Twenty one minutes. That’s how long Yan England stood in a corner, waiting for his hero Steven Spielberg to finish a conversation with Daniel Day Lewis at a post-Oscars party so he could tap him on the shoulder.
England was at the Oscars in 2013 after being nominated for Best Live Action Short Film Henry, a story inspired by his grandfather and dealing with Alzheimer’s, and took the opportunity to meet his movie-making idol.
“Stephen Spielberg has been filling my imagination since I was a kid, and I wanted to meet him throughout the entire process, and after the Oscars there was a party where all the nominees and winners were going to,” England said.
“We had an amazing conversation about films, my film, his films, and at the end of that conversation, he looked at me and said ‘good, now, go make movies’, and it clicked. Even though I didn’t win, I went back to my hotel that night so motivated, and I started writing 1:54 at that time.”
Inspired by England’s own experiences in sport and working with young people, 1:54 is a film set in the micro society that is the high school environment, and studies the challenges that young people face in the modern world through bullying, social media, and peer-pressure. He hopes the film will give parents and teachers a peak at what is going on inside this micro society.
“I’ve been acting since I was eight years old in Quebec, in TV series and films through Canada and the States. I was lucky enough to establish this relationship with different generations of teenagers, and because I’ve been acting and hosting as well, it gives me a proximity to them all – I’ve always had this connection with young people,” England explained.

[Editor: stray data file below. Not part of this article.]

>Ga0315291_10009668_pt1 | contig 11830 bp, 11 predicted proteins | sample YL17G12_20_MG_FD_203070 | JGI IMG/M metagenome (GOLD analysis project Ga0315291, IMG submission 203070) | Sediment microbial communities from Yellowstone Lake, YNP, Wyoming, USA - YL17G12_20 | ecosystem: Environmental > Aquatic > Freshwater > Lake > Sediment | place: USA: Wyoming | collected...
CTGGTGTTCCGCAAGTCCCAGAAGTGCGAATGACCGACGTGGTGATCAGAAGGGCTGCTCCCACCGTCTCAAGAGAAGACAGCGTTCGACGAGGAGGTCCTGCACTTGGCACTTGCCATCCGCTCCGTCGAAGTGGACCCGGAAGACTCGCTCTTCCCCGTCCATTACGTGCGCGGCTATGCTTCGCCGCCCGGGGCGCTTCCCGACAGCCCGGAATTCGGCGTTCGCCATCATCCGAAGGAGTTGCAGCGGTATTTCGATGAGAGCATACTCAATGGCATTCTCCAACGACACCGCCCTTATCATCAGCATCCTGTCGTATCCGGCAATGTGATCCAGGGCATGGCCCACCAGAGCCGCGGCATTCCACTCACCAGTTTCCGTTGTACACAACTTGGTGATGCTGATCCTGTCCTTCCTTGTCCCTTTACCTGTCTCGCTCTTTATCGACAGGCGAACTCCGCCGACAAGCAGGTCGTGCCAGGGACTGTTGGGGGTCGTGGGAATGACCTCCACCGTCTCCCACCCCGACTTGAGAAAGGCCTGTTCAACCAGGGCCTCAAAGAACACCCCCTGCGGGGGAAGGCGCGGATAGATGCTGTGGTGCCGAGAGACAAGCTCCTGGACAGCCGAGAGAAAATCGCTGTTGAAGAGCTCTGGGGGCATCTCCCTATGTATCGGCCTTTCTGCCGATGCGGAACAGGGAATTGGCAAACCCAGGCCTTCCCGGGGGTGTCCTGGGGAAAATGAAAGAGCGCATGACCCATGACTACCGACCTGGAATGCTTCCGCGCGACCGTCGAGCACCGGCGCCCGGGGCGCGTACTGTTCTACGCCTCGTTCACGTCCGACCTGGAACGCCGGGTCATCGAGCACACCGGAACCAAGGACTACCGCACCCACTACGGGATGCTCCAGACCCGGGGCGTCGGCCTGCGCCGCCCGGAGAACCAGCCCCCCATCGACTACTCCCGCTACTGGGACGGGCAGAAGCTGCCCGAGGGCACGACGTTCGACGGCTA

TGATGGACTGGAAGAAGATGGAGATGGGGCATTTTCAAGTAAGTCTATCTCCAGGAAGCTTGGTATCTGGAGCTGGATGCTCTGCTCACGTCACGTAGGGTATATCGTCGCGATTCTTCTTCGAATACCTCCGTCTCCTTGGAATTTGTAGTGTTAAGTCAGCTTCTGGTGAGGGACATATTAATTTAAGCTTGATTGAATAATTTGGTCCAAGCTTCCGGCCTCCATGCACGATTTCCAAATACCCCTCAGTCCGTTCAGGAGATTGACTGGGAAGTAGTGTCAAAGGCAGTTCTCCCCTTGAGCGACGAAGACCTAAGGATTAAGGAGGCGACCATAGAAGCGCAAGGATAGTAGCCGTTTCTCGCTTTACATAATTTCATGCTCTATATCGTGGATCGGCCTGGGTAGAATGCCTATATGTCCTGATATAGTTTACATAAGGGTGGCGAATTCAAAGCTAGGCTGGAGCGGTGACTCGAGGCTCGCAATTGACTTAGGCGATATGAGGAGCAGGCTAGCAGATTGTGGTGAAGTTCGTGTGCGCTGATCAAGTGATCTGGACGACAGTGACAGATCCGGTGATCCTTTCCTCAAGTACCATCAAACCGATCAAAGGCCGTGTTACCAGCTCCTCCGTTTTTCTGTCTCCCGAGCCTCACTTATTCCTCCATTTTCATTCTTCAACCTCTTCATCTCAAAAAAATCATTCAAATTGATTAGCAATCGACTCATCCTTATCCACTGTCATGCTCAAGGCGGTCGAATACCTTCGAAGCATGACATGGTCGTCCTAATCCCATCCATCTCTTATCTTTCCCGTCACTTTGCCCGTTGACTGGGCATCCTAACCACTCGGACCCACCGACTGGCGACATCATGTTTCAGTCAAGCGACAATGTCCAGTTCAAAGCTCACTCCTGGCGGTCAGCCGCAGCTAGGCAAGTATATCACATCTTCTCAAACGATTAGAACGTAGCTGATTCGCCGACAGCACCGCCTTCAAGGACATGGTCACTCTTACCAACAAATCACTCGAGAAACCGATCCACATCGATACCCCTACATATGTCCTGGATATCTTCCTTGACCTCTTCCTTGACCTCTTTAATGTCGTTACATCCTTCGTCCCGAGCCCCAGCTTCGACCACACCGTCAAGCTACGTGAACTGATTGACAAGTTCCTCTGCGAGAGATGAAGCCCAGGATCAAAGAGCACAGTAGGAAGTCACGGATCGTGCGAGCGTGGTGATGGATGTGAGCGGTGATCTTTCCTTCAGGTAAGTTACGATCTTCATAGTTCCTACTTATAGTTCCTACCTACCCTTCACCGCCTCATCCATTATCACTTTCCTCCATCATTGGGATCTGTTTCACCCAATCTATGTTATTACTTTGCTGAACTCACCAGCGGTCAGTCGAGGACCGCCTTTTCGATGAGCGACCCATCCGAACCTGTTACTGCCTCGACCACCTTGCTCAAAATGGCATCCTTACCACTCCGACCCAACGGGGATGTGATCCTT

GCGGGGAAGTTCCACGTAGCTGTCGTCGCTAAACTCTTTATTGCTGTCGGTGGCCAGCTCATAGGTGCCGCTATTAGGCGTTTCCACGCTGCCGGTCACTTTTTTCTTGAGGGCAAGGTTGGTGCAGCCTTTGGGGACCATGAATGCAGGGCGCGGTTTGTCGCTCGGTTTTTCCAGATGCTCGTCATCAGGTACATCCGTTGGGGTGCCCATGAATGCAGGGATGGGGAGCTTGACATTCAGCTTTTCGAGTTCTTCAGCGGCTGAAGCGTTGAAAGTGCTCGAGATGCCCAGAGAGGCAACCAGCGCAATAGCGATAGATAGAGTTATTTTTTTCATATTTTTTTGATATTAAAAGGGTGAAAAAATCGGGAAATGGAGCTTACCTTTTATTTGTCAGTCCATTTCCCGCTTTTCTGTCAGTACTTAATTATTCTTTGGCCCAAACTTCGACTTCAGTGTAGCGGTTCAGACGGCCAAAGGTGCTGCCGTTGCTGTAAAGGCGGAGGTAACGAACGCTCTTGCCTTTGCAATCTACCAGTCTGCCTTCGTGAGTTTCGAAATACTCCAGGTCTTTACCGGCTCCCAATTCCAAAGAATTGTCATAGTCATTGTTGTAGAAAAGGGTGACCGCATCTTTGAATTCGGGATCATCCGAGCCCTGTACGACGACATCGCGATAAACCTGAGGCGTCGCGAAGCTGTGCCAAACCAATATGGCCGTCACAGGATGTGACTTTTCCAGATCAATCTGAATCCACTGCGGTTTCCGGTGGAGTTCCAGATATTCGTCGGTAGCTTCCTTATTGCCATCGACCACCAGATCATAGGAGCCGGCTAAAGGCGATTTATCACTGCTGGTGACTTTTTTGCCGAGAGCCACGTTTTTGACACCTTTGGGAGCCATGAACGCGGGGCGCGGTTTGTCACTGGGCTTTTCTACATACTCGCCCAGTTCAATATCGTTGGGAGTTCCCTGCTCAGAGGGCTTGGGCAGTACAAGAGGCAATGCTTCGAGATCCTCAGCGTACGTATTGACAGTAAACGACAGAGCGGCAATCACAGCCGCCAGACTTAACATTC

“This is giving parents an opening to this world that they don’t know exists, or they do know it exists, but they don’t know the whole spectrum – some parents have no idea what snapchat is or how it works, and because they don’t necessarily connect with it, they don’t know the reality of it, and how quick one text message can be sent to one, two, five, twenty people.”
An intense and fairly dark film, the movie deals with heavy subjects including youth suicide, bullying, sexuality and trust, but England says that wasn’t necessarily the entire focus of the film.
“It’s a psychological thriller about – yes there’s an aspect of bullying, but there’s also an aspect of sports and perseverance and overcoming your own limits, so it’s a mix of a bunch of things,” he said.
“[Main character] Tim wants to become somebody. He’s 16 years old, he’s been bullied, he’s having problems in school, and he’s had enough. 1:54 isn’t about being moralistic, and I’m not giving out any answers – this is Tim’s point of view.”
Tim, played by Antoine Olivier Pilon, appears in every scene in the film, and is a complex character; a brooding, talented 800m runner struggling not just with his sexuality but also the loss of a friend and the incessant bullying from his high school peers.